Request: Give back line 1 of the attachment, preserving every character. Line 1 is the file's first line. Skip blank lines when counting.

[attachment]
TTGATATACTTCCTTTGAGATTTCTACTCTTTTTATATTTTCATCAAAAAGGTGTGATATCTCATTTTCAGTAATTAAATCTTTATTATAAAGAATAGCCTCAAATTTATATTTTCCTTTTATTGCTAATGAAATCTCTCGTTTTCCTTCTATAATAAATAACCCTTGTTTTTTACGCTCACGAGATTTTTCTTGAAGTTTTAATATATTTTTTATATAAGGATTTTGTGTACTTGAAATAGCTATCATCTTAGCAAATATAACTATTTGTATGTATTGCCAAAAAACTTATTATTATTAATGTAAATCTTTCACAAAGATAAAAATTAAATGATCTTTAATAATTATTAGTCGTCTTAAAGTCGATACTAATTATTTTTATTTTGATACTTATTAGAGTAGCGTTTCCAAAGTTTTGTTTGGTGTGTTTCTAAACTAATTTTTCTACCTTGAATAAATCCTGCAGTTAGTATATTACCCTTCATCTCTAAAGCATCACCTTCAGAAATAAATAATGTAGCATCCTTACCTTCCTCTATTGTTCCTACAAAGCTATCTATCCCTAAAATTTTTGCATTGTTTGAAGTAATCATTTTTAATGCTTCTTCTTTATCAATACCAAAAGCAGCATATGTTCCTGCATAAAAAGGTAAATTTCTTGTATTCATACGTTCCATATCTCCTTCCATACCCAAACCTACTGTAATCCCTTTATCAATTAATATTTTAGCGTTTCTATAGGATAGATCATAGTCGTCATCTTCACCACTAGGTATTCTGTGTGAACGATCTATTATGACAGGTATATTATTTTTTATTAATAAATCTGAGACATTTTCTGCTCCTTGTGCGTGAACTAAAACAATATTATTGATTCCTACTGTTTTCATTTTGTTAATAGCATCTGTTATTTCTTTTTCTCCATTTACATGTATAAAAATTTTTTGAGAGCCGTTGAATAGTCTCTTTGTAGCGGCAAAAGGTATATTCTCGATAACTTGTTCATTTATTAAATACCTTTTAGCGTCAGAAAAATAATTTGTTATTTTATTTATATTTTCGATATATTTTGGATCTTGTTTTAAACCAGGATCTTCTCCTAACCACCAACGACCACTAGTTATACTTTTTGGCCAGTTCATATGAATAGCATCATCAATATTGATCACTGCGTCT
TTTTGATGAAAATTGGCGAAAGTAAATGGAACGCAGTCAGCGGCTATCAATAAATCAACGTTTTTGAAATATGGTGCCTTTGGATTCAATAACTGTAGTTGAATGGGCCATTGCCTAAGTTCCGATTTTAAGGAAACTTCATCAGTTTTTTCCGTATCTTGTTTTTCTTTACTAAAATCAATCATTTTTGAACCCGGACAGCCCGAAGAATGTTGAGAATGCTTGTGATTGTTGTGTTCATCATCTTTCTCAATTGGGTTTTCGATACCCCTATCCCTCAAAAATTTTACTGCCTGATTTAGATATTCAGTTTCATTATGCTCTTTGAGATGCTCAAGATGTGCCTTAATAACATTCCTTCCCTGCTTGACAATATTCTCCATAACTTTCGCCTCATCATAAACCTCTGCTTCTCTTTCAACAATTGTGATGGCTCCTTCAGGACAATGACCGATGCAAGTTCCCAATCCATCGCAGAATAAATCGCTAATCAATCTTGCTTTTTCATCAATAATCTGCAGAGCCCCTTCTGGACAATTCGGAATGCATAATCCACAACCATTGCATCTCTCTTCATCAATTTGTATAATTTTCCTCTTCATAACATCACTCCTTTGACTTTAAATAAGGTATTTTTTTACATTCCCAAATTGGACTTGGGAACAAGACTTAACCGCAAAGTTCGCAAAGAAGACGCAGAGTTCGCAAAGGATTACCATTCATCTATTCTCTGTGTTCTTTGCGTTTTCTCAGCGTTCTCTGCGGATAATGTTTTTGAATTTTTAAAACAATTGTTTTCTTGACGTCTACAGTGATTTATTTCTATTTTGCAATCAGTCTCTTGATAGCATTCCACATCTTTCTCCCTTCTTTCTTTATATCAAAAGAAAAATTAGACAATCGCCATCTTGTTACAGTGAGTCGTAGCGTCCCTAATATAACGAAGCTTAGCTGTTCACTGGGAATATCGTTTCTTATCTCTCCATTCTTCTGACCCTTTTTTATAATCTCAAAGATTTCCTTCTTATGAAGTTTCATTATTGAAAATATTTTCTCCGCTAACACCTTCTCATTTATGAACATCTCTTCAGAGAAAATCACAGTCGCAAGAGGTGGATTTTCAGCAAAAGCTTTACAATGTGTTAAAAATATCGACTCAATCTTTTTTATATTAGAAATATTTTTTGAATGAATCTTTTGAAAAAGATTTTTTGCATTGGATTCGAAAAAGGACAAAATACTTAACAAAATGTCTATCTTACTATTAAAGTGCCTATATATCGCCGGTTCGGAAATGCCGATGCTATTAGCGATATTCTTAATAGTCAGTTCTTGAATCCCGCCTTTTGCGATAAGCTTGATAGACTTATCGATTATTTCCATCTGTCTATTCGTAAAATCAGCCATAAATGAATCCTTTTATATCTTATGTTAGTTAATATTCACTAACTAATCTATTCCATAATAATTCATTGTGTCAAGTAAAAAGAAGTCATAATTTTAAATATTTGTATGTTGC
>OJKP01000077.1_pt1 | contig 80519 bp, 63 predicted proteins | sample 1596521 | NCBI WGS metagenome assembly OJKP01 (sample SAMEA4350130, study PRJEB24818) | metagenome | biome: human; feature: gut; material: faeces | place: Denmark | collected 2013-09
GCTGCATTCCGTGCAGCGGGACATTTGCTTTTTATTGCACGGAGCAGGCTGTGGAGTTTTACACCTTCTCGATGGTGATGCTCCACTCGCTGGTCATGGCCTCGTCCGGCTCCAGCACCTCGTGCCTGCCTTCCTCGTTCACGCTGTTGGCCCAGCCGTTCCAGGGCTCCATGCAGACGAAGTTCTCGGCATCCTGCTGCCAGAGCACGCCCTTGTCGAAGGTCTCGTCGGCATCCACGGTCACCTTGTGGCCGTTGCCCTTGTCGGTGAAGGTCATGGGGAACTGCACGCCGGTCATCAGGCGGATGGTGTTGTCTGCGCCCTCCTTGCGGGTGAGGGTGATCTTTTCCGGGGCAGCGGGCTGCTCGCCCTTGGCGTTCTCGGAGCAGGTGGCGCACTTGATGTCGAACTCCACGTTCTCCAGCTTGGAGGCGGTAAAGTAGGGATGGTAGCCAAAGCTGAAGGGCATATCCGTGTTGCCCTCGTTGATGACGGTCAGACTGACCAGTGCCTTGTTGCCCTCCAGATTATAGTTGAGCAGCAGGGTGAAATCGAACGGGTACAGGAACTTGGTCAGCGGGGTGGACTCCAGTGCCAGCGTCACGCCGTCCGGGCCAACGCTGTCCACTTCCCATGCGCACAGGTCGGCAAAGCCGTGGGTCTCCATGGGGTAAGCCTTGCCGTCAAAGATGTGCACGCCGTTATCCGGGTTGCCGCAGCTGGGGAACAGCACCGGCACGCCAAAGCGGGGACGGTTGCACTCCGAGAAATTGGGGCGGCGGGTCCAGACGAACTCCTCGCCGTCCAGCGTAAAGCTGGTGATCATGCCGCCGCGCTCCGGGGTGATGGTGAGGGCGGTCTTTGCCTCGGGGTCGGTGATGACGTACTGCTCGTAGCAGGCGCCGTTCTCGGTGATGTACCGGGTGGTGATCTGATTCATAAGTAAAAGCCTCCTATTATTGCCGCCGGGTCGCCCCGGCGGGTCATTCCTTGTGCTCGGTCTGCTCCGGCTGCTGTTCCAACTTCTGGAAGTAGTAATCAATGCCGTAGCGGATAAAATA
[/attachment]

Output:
TTGATATACTTCCTTTGAGATTTCTACTCTTTTTATATTTTCATCAAAAAGGTGTGATATCTCATTTTCAGTAATTAAATCTTTATTATAAAGAATAGCCTCAAATTTATATTTTCCTTTTATTGCTAATGAAATCTCTCGTTTTCCTTCTATAATAAATAACCCTTGTTTTTTACGCTCACGAGATTTTTCTTGAAGTTTTAATATATTTTTTATATAAGGATTTTGTGTACTTGAAATAGCTATCATCTTAGCAAATATAACTATTTGTATGTATTGCCAAAAAACTTATTATTATTAATGTAAATCTTTCACAAAGATAAAAATTAAATGATCTTTAATAATTATTAGTCGTCTTAAAGTCGATACTAATTATTTTTATTTTGATACTTATTAGAGTAGCGTTTCCAAAGTTTTGTTTGGTGTGTTTCTAAACTAATTTTTCTACCTTGAATAAATCCTGCAGTTAGTATATTACCCTTCATCTCTAAAGCATCACCTTCAGAAATAAATAATGTAGCATCCTTACCTTCCTCTATTGTTCCTACAAAGCTATCTATCCCTAAAATTTTTGCATTGTTTGAAGTAATCATTTTTAATGCTTCTTCTTTATCAATACCAAAAGCAGCATATGTTCCTGCATAAAAAGGTAAATTTCTTGTATTCATACGTTCCATATCTCCTTCCATACCCAAACCTACTGTAATCCCTTTATCAATTAATATTTTAGCGTTTCTATAGGATAGATCATAGTCGTCATCTTCACCACTAGGTATTCTGTGTGAACGATCTATTATGACAGGTATATTATTTTTTATTAATAAATCTGAGACATTTTCTGCTCCTTGTGCGTGAACTAAAACAATATTATTGATTCCTACTGTTTTCATTTTGTTAATAGCATCTGTTATTTCTTTTTCTCCATTTACATGTATAAAAATTTTTTGAGAGCCGTTGAATAGTCTCTTTGTAGCGGCAAAAGGTATATTCTCGATAACTTGTTCATTTATTAAATACCTTTTAGCGTCAGAAAAATAATTTGTTATTTTATTTATATTTTCGATATATTTTGGATCTTGTTTTAAACCAGGATCTTCTCCTAACCACCAACGACCACTAGTTATACTTTTTGGCCAGTTCATATGAATAGCATCATCAATATTGATCACTGCGTCT